Why can’t I be as happy as Levon Helm?

30 01 2012

A little back story on the seemingly random title. A few months ago, I went back to Tarrytown Music Hall with my friend Dominick to see Sharon Jones & The Dap Kings. For some random reason, this afternoon I wondered who was upcoming at the venue and noticed two nights with Levon Helm Band. Please note: there’s no way around the fact that The Band is one of the most important American bands ever. That inevitably lead to me looking at old and new videos on YouTube until finally stumbling on the one below.

Levon posses this unique quality of positivity with an understanding how the real world works. “Nothing’s a guarantee. It’s the old one day at a time.”

Yesterday in a cab to the lower east with my girlfriend, I was addressing my first world problems. For a second, I had to step back and have a laugh. I find the humor the ups and the downs that I face each day. Only now can I laugh even harder realizing my ridiculousness (as in the “absurd” definition of the word).

Having more clarity, I can acknowledge that my life ain’t that bad. I’ve never had cancer and I’m damn sure that I was never close to being stripped of doing what makes me happy or what makes me a living (which were one in the same for Levon). Only if could be as happy and appreciative of life as Levon.

Looking for the details

5 12 2011

Sometimes I find myself taking things on first view without inspection instead of asking questions or looking for details that don’t present themselves initially.  It’s lazy and worsens one’s ability to be critical.

When I was cleaning out my grandmother’s apartment in Philly with my mom and sister, my sister found this old picture with musicians performing.  It was very “me” to say the least, so I brought it back to Brooklyn with me.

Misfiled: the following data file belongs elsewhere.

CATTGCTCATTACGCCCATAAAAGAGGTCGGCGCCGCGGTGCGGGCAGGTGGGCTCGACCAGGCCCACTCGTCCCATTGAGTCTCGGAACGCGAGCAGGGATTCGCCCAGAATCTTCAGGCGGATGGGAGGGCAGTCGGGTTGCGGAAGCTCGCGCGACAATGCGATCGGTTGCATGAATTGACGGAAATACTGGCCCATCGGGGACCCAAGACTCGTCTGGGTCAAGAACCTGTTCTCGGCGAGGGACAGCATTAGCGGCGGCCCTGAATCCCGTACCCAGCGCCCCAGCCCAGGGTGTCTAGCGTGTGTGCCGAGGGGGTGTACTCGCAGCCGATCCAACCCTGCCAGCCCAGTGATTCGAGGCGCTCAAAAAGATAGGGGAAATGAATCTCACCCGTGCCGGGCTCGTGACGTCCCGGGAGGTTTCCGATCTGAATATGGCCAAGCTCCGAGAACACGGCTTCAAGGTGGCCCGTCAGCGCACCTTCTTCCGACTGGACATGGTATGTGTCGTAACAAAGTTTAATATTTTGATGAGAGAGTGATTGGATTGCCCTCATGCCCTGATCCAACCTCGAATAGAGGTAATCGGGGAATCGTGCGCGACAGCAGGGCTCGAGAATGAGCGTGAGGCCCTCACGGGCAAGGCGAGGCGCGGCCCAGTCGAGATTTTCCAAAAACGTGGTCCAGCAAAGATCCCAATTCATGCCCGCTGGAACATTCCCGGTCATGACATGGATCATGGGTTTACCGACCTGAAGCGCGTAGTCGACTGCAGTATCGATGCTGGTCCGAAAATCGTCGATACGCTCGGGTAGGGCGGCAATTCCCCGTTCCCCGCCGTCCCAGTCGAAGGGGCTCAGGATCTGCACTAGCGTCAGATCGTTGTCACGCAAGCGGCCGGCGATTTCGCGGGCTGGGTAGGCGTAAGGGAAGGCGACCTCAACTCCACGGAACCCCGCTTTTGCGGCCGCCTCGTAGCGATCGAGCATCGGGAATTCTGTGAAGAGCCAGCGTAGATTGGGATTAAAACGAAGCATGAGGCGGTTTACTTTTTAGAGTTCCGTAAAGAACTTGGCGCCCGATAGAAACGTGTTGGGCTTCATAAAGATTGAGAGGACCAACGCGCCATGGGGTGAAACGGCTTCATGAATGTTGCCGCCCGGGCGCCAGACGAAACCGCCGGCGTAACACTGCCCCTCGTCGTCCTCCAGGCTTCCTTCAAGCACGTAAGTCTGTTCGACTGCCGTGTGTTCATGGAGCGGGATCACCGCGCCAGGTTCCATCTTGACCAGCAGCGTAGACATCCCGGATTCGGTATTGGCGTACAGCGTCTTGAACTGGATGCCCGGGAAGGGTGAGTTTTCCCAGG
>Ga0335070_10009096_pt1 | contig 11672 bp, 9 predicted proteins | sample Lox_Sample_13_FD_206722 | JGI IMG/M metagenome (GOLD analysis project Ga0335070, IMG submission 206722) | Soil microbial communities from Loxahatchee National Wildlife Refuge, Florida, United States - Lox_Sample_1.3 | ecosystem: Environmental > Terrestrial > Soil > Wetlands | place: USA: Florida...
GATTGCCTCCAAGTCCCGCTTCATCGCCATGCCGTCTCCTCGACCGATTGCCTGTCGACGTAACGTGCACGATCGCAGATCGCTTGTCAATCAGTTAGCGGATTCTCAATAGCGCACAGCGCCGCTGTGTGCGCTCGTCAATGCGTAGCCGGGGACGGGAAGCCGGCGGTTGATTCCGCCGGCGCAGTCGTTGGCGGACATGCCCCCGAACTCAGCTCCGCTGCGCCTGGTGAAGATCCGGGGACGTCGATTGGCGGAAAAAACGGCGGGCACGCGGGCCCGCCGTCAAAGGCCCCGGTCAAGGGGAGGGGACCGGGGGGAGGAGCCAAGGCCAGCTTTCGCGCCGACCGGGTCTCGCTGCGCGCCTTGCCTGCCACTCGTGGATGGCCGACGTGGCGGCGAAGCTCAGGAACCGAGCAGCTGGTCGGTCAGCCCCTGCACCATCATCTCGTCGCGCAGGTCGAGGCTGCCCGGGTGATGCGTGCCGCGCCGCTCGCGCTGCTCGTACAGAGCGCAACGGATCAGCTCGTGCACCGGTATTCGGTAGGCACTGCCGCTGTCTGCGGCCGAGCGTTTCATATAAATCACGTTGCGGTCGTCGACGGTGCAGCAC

Flash forward a couple weeks.  I went on an overnight trip to Philly with my roommate Paul to see Ryan Adams.  We stayed at my parent’s house and when my mom asked what he thought of the picture, it dawned on me that he hadn’t seen it yet since we have conflicting schedules.  When we got back to the apartment I showed him the picture and he asked if I knew anything about it.

It reignited my desire to find out more details, so I googled “Sam Ashkynase Conductor” because they were the only words that we easily legible on the band sign in the picture.  The first thing that came up was Sam Ash’s wiki page.  For those who don’t know, Sam Ash Music is one of the most successful music instrument retail chains in the country.  This led me to 3 theories on why my grandparents had this picture:

  1. I had a family member in the band.
  2. I’m related to Sam Ash somehow.
  3. Sam Ash’s family were friends with my grandfather’s family (both of Austria-Hungarian descent)

Paul, interested in helping me out, tracked down one of the current top execs at Sam Ash Music (via Linked In).  He then figured out the email address formats for Sam Ash employees (ie first.last@company.com), so I contacted what I thought to be the email address for that exec (it thankfully didn’t bounce back). Concurrently, I emailed my parents, sister, uncle, and cousins to let them know about this, to which my mom replied that either of them could be theoretically possible since my great grandfather moved from Austria to New York City.

As of now, I’m still waiting on a response from Sam Ash, but it boggles me what one picture, pushing myself to look for the details, and investigating further can do.  It’s about the picture, but it’s not at the same time because there’s a pleasure in finding things out…Richard Feyman would agree.

UPDATE:  I got a response from Sam Ash Music and should be meeting with them soon

My month of “re”

28 11 2011

It’s been a “re” kind of week for me.  What do I mean by “re”?  Let me share a few examples.  Re-read.  Re-watch.  Re-listen.  Re-eat.  In a society where newer is better, I’ve tried to take a step back and find new insight into things I’ve experienced already.